What I have here are downloaded copies of podcasts that I listen to regularly. But since I don't know exactly where I'll be when I want to listen to them, I make them available across all devices so my phone can be my Mp3 player if that's all I have with me or I can use my Notepad, my laptop or even listen to them on my desktop.
Dropbox's basic file sharing model uses your Dropbox account to indicate which files should be available on which machines. When you installed Dropbox as you saw earlier, you include the account that you use with Dropbox and as a result of that account, those are the files or folders that then get copied on to that machine. Dropbox can also be used to share files and folders with other people, as you can see here at the top, I have a couple of folders that are listed as Andrea-Leo and Connie-Leo. Andrea is my personal assistant; Connie is my technical assistant who will actually be editing this video. So what I do is I'll eventually drop the raw video for this video segment into this folder and after some amount of time depending on the speed of my internet connection and her internet connection, these files will show up on her machine. She can then do the work she needs to do to create the finalized video, she places them back in this folder and again, after some amount of time, depending on our internet speeds, those files show up magically on all of my machines.
How do you share? Well, the easiest way is from the web interface. And you can see here that the shared folders actually have a slightly different icon, so for example, if I want to share the dot folder, I would just click on the checkbox next to the dot folder in the web interface, and click on 'Share folder'. You specify the email address of the person you want to share with and they can either use that email address to create a new Dropbox account or they could use their existing Dropbox account to gain access to simply that one folder, no more, no less. So in, for example, Connie's Dropbox installation, she would see this Connie-Leo folder along with her other folders but none of my other folders.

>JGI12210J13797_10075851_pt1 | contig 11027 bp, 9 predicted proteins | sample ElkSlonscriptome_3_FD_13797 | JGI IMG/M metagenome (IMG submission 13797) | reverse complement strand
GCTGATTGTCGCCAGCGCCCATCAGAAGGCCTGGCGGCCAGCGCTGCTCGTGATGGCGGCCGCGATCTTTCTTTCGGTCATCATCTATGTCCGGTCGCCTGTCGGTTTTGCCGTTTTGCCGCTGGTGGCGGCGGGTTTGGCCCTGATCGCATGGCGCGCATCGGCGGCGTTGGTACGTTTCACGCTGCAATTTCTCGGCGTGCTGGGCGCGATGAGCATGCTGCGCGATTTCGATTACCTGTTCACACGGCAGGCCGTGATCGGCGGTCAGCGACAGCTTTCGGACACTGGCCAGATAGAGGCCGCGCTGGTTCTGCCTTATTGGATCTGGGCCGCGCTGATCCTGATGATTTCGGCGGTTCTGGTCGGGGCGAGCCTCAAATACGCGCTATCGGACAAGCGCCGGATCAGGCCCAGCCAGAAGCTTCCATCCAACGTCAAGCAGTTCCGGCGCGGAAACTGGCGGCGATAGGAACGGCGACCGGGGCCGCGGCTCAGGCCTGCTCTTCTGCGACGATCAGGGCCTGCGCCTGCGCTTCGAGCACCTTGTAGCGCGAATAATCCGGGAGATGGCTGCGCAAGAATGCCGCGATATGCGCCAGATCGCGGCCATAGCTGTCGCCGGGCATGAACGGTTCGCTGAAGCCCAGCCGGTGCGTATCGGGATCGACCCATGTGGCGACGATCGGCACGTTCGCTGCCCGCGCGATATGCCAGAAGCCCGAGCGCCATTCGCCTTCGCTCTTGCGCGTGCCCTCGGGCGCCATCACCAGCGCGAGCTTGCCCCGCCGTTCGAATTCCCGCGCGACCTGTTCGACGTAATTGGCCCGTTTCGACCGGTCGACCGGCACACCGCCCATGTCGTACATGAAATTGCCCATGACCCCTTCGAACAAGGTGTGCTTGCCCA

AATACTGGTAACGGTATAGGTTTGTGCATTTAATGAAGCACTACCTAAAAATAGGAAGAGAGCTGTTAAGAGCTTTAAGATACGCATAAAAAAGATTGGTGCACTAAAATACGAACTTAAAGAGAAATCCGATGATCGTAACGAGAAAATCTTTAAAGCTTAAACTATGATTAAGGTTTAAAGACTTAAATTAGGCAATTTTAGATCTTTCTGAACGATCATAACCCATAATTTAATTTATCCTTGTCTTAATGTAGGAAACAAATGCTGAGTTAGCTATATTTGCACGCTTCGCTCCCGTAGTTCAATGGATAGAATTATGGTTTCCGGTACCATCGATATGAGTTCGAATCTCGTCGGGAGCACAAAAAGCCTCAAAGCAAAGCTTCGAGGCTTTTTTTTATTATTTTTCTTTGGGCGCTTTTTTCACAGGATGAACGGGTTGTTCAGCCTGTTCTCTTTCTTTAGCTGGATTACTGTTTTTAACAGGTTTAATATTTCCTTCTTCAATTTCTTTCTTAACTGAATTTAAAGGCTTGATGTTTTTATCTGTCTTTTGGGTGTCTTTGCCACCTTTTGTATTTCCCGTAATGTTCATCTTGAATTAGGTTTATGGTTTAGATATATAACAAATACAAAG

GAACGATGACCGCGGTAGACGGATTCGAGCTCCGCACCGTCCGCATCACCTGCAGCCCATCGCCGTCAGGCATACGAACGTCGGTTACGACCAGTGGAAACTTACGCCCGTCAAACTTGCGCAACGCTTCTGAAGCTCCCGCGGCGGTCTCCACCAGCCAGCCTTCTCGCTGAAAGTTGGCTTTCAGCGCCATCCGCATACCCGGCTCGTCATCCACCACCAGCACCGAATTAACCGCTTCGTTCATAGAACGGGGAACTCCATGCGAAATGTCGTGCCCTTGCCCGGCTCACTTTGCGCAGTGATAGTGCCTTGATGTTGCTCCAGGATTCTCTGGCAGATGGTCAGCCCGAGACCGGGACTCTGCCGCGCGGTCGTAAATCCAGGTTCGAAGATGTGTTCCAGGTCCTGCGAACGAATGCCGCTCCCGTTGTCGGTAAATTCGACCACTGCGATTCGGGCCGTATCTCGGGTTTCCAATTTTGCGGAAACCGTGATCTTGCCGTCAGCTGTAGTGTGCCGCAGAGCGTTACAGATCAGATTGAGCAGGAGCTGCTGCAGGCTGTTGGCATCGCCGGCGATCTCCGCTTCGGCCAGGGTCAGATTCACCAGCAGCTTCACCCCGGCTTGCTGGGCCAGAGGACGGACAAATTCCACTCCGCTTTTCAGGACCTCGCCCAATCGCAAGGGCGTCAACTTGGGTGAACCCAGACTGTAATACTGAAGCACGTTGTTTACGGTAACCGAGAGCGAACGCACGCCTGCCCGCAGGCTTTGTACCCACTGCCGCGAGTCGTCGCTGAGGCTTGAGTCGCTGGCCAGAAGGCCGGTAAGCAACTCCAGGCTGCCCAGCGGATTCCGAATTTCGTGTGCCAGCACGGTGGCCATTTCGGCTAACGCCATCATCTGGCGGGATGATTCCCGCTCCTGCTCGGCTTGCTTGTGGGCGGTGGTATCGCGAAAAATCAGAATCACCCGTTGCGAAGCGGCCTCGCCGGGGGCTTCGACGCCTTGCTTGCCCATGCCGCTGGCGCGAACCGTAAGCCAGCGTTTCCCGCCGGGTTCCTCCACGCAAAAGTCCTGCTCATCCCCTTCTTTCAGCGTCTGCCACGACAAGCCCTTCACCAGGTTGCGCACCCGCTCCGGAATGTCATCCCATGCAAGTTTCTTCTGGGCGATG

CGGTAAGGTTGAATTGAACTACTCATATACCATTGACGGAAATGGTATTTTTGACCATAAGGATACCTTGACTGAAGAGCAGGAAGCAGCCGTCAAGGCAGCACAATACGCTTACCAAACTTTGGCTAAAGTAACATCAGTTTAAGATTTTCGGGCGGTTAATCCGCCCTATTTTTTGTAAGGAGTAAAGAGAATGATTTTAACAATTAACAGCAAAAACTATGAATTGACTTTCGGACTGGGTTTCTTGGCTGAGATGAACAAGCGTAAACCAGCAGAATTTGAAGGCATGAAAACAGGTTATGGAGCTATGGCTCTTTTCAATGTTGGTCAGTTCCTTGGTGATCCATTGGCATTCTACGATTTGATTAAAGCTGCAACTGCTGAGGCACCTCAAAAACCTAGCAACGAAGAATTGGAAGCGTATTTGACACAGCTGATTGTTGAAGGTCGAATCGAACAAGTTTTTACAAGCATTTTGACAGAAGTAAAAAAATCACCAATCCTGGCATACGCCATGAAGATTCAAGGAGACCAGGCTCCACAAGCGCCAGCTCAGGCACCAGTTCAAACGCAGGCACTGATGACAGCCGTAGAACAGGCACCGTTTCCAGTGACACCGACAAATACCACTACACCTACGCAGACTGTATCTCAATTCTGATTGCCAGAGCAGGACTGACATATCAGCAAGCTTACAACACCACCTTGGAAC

Finally, you'll notice that there's one folder here labeled Public. In that folder I have an image; an image of my coffee cup as a matter of fact. That image is available publicly on the internet. On the Dropbox menu item that appears on Dropbox enlisted folders, you can see there is an item that says 'Copy public link'. If I copy that link and go to web browser, (I'll open up a new tab here) paste in that link which I'll leave here so that you can see it as well; I'm going to leave the image up there. If I then go to that, that file is downloaded to my computer and in this particular case, viewed in Internet Explorer. This is a very convenient way to quickly and easily make files publicly available or available to anyone who doesn't have a Dropbox account.
One final word, there's been a little bit of controversy with respect to Dropbox and whether or not the staff at Dropbox can access your files. The short answer is, they absolutely can and this is true for any service that allows you a web interface or an interface that allows you to retrieve your password if you lose it. Basically what it boils down to is if you can login to the web to access your files, then they can access your files on the web. There's nothing special about this; it's actually true for almost all online services including even services like Gmail or Google Docs or any of the online services that as I said, allow you to reset your password. The administrators on a service like that can absolutely, if needed go in and see your files. Normally, we trust them not to; the only other case where they may be required to access your files is in response to a court order.
So, if you want to keep something private, completely private the only solution is to encrypt it yourself before placing it in your Dropbox. Now you'll see in this particular case, I have a folder I call Crypt. Inside of Crypt would normally be a TrueCrypt volume, Personal.tc. Now, that file can be accessed by a Dropbox employee if under court order. However, since the contents of that file are encrypted, they cannot access the contents of that file. All they can see is the random data that represents the encrypted file. Without my passphrase, that file is secure in anybody's hands. The bottom line is when placing data in any online storage service be it email, file storage or anything else, be cognizant of the fact that under certain circumstances those services can access your data and you may need to take steps to protect your before placing it in such a service or simply choose not put your data on those service in the first place. So that's Dropbox in a nutshell. It's a very useful file sharing service; specifically for sharing files across multiple machines automatically; for sharing files with individuals in a controlled fashion and sharing files with the public, anybody, using the Public folder.